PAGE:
Lions’ negative game plan hands all the momentum to Australia
Dropping of O’Driscoll a huge mistake
The Lions’ front row in action against Australia last week in Melbourne.The Lions’ scrum is not interested in giving the ball to the backline. Phtograph: Mark Kolbe/Getty Images
The Lions have done everything in their power to give the Tom Richards Trophy to the Wallabies.
Two weeks ago when I was in Brisbane for the first Test, the Lions were clear favourites.
The Lions had several leaders, more game time, a stronger set piece and momentum was on their side.
It beggars belief that in less than two weeks all those factors have swung in favour of the Wallabies.
Robbie was in control of his environment. He was confident and relaxed. I coached Andrew Blades for four years at the Waratahs. He is a rugby intellect of the highest calibre.
Without giving away Wallaby state secrets, Andrew showed the coaches’ analysis of lineouts run by Paul O’Connell, compared to lineouts run by Geoff Parling. The findings were stark.
The Wallabies feared O’Connell’s organisational ability and leadership.
O’Connell’s lineouts were controlled and difficult to defend because he used a variety of personnel to avoid the defenders. Parling’s were rushed – as we saw in the disorganisation of the second Test lineouts – and more easily read as he called to himself the majority of times.
The Lions coaches could not control the injury to O’Connell but they do have a significant hand in tactics and total control of selection. The current Lions’ game plan centres on set play dominance to gain penalties for Halfpenny to score.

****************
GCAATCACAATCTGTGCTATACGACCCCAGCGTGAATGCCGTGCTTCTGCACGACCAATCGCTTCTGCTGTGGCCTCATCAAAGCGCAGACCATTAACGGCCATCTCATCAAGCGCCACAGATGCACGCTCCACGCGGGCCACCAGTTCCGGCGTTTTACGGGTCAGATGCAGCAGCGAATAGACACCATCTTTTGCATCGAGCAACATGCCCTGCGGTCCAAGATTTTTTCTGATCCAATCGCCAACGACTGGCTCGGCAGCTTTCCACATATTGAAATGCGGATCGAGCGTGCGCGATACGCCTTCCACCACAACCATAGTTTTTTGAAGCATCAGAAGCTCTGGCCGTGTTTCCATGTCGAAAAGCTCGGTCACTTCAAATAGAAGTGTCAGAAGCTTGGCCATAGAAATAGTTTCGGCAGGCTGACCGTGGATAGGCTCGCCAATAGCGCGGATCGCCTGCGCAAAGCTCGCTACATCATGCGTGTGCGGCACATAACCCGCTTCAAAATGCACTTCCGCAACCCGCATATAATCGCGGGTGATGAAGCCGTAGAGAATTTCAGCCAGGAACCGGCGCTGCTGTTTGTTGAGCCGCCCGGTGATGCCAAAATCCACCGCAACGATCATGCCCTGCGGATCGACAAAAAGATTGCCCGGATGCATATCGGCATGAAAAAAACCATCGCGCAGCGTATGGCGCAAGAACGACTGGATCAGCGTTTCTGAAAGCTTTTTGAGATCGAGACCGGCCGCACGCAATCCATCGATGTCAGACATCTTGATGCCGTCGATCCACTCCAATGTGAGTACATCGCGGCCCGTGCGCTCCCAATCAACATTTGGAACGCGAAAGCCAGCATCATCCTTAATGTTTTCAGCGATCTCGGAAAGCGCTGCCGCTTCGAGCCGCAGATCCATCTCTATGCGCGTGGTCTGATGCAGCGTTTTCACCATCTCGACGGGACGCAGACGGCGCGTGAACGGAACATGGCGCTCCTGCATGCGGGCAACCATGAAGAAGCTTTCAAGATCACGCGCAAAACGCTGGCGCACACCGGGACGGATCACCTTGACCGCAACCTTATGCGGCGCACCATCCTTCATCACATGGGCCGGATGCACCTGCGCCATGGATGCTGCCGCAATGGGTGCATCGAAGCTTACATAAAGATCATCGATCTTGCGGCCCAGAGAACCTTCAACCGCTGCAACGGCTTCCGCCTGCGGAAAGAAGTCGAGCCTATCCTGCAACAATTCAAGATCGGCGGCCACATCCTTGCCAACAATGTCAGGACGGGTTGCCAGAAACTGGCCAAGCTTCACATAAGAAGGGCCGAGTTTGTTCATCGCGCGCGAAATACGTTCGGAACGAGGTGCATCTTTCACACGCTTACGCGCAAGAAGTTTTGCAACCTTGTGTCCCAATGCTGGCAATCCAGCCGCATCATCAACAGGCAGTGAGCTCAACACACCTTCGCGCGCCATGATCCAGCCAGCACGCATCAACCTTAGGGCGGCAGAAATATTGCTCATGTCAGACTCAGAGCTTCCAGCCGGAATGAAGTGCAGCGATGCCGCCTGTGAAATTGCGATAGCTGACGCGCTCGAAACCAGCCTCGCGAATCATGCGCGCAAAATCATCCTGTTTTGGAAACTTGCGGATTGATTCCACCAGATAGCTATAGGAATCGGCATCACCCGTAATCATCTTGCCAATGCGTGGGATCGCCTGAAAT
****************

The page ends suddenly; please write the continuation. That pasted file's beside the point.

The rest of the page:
There is one problem. It ain’t working. The Lions are going into the deciding Test without a game plan that attacks Wallabies’ weaknesses.
The Lions did not liberate the ball from a single scrum last week. At the coaching conference the Wallaby staff showed analysis of the Lions scrum. It is unarguable that at the set-up, the Lions’ front row significantly angles forward at loosehead. On engagement the loosehead drives in, or attempts to walk around to gain a penalty.
The Lions’ scrum is not interested in giving the ball to the backline. The Lions are scrumaging for penalties. Despite Vunipola’s early errors, last week the Lions gained nine points from scrum penalties.
Last week the first five-metre attacking lineout saw the Lions backline run in to attempt to set up a 12-man maul. That style of attack is an abomination on the game, however it does reflect the lack of imagination in the Lions attack coaches.
The Wallabies have belief because the Lions took a knife to a gunfight, believing penalty kicks would be enough to win the series.